Recoverable death payments2

Legislation / Authority to pay1

2020

2019

No.

Value $'000

Recovered $'000

No.

Value $'000

Recovered $'000

DFAT – Annual Administered Appropriation

Papua New Guinea (Staffing Assistance) Act 1973

13

13

8

10

38

13

Defence - Special Appropriations

Defence Forces Retirement Benefits Act 1948; and Defence Forces Retirement and Death Benefits Act 1973

693

1,301

808

659

857

695

Military Superannuation and Benefits Act 1973

34

61

50

37

42

24

Australian Defence Force Cover Act 2015

0

0

0

0

0

0

Finance - Special Appropriations

Superannuation Act 1922; and Superannuation Act 1976

1,963

3,619

2,843

2,459

3,916

3,154

Superannuation Act 1990

181

321

252

184

304

222

Recoverable payments3

No.

Value $'000

Recovered $'000

No.

Value $'000

Recovered $'000

DFAT – Annual Administered Appropriation

Papua New Guinea (Staffing Assistance) Act 1973

0

0

0

0

0

0

Defence - Special Appropriations

Defence Forces Retirement Benefits Act 1948; and Defence Forces Retirement and Death Benefits Act 1973

28

522

463

28

129

70

Military Superannuation and Benefits Act 1973

45

234

84

37

213

18

Australian Defence Force Cover Act 2015

0

0

0

0

0

0

Finance - Special Appropriations

Superannuation Act 1922; and Superannuation Act 1976

32

72

67

19

243

49

Superannuation Act 1990

130

657

237

37

292

72

1. Legislation

Amounts paid under each Act are disclosed in Note 10.1 Special Appropriations and Note 11 Special Accounts.

2. Recoverable death payments

Legislative changes made in the FFLA Act No.2 and FFLA Act No.1 provides a mechanism, called a ‘recoverable death payment’ that provides authority for the inadvertent overpayments of some benefits, and for their recovery in line with the duty to pursue recovery of a debt under rule 11 of the Public Governance, Performance and Accountability Rule 2015 .

3. Recoverable payments

Legislative changes made in the FFLA Act No.2 and FFLA Act No.1 provides a mechanism, called a ‘recoverable payment’, to address administrative issues common to CSC, that provides authority for the inadvertent overpayments of some benefits, and for their recovery in line with the duty to pursue recovery of a debt under rule 11 of the Public Governance, Performance and Accountability Rule 2015.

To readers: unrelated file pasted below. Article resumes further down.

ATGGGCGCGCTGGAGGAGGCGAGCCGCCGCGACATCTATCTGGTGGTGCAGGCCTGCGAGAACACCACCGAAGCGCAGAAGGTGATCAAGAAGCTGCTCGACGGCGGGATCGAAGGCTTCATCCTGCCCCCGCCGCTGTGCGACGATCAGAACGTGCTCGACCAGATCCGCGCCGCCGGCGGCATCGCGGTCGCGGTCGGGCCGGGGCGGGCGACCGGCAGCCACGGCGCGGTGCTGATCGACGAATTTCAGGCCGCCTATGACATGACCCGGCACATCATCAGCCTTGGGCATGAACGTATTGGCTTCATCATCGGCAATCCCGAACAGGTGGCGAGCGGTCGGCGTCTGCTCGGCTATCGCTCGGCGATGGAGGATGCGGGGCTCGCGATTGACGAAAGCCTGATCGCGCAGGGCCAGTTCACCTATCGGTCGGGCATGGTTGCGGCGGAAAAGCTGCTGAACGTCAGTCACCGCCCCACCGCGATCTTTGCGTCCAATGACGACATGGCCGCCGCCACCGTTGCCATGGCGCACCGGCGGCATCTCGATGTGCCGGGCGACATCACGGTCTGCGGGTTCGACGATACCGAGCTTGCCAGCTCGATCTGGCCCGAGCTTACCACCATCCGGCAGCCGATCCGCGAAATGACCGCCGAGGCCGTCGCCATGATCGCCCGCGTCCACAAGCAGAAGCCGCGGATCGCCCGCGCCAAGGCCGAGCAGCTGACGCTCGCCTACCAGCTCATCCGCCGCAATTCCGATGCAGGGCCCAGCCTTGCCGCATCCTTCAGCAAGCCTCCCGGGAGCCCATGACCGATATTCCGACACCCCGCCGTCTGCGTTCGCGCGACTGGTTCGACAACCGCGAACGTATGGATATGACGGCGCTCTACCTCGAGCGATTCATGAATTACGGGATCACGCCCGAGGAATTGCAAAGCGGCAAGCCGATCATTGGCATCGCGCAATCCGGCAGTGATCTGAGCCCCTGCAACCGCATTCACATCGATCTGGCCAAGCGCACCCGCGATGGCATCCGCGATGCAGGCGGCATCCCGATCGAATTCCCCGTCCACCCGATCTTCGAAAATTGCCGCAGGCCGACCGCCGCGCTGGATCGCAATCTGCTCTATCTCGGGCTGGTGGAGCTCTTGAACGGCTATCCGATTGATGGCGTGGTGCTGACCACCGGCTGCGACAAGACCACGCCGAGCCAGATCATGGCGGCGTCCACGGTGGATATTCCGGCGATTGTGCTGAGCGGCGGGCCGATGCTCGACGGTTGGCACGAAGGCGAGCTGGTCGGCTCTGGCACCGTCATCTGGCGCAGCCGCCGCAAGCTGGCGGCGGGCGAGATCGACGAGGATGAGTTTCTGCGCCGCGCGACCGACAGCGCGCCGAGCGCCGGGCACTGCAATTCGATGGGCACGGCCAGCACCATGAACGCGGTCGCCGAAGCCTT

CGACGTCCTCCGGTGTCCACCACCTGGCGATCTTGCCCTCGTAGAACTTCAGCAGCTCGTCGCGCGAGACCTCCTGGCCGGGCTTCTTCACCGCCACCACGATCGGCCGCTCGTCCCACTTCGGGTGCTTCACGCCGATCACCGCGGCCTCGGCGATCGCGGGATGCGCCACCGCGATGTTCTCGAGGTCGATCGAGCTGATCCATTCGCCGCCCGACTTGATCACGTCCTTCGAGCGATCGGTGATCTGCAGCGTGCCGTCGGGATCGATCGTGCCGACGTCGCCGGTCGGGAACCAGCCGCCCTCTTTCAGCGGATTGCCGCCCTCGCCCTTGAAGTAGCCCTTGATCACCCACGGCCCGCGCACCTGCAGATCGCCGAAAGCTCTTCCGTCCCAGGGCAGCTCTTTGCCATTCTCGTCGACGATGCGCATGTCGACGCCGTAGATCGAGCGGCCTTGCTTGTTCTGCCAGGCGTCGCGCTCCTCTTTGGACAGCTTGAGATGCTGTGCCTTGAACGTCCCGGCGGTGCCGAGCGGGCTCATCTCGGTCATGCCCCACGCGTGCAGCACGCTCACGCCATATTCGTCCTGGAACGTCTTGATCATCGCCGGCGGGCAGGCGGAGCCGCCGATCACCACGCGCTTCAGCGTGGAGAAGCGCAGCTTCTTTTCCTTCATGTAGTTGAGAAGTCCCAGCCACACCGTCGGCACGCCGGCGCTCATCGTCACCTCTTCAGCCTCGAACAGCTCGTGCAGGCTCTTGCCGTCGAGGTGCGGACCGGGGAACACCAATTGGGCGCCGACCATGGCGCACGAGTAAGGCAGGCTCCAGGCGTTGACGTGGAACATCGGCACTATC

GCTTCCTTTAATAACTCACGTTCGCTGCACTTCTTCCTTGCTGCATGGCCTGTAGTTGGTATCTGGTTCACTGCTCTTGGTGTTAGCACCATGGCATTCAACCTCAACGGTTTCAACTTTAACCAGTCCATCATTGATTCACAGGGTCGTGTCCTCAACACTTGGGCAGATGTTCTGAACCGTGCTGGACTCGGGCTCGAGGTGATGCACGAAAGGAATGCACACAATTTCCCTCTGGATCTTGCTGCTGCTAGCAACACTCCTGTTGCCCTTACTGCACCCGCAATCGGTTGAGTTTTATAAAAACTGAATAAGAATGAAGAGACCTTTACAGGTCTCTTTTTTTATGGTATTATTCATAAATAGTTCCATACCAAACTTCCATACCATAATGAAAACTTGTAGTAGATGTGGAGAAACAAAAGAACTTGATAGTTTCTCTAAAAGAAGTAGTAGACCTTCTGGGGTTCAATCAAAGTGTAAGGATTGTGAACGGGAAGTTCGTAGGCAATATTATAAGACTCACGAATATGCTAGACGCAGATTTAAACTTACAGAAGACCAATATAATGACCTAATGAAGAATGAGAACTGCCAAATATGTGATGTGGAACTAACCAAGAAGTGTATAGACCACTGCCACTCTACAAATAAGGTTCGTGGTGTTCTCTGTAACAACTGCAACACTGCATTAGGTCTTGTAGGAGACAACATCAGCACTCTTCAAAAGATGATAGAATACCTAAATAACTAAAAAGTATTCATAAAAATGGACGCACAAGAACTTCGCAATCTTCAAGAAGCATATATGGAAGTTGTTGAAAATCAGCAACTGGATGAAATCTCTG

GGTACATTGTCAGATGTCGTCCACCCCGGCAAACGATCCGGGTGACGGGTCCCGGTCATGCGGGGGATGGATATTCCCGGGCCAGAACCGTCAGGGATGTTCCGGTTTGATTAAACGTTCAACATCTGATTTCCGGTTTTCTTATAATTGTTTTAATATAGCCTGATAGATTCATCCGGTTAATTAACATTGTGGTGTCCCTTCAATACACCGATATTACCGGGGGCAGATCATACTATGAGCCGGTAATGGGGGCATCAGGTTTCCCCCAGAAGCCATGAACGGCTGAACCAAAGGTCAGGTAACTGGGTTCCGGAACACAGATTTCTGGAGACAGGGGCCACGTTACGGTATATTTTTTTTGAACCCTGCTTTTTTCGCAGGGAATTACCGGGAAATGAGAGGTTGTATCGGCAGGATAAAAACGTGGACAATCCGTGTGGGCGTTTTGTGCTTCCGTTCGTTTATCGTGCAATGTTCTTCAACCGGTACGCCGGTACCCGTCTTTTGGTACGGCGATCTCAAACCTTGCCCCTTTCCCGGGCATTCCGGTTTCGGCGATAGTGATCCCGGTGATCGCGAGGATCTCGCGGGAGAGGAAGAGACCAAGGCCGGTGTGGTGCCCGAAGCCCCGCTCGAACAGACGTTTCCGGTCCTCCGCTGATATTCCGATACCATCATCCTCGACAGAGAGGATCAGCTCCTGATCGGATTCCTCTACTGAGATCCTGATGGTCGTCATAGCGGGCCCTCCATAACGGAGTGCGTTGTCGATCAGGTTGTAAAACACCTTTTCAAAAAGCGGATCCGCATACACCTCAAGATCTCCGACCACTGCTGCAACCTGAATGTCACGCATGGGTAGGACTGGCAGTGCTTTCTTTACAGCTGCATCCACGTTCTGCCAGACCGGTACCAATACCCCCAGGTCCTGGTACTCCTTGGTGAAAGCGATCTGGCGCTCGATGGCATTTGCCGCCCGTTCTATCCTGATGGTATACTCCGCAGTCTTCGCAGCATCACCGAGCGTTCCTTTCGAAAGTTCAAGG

CSC NOTE 11: Special Accounts

CSC Special Account (Departmental)

1

Services for Other Entities and Trust Moneys

2

2020

2019

2020

2019

$'000

$'000

$'000

$'000

Balance brought forward from previous period

44,528

41,370

4,291

5,946

Increases

Other receipts

118,457

115,863

110,414

121,504

Total increases

118,457

115,863

110,414

121,504

Available for payments

162,985

157,233

114,705

127,450

Decreases

Departmental

Payments made to suppliers

(58,825)

(54,292)

0

0

Payments made to employees

(61,788)

(58,413)

0

0

Total departmental decrease

(120,613)

(112,705)

0

0

Special Public Money

Payments made to others

0

0

(110,111)

(123,159)

Total special public money decrease

0

0

(110,111)

(123,159)

Total decreases

(120,613)

(112,705)

(110,111)

(123,159)

Balance represented by:

Cash held in CSC bank accounts

2,295

9,437

0

0

Cash held in the Official Public Account

40,077

35,091

4,594

4,291

Total balance carried to the next period3

42,372

44,528

4,594

4,291

1. Appropriation: Public Governance, Performance and Accountability Act 2013 section 80

Establishing Instrument: Section 29E Governance of Australian Government Superannuation Schemes Legislation Amendment Act 2015

Purpose: For the receipt and expenditure of monies in connection with the provision of administration, accounting and other support services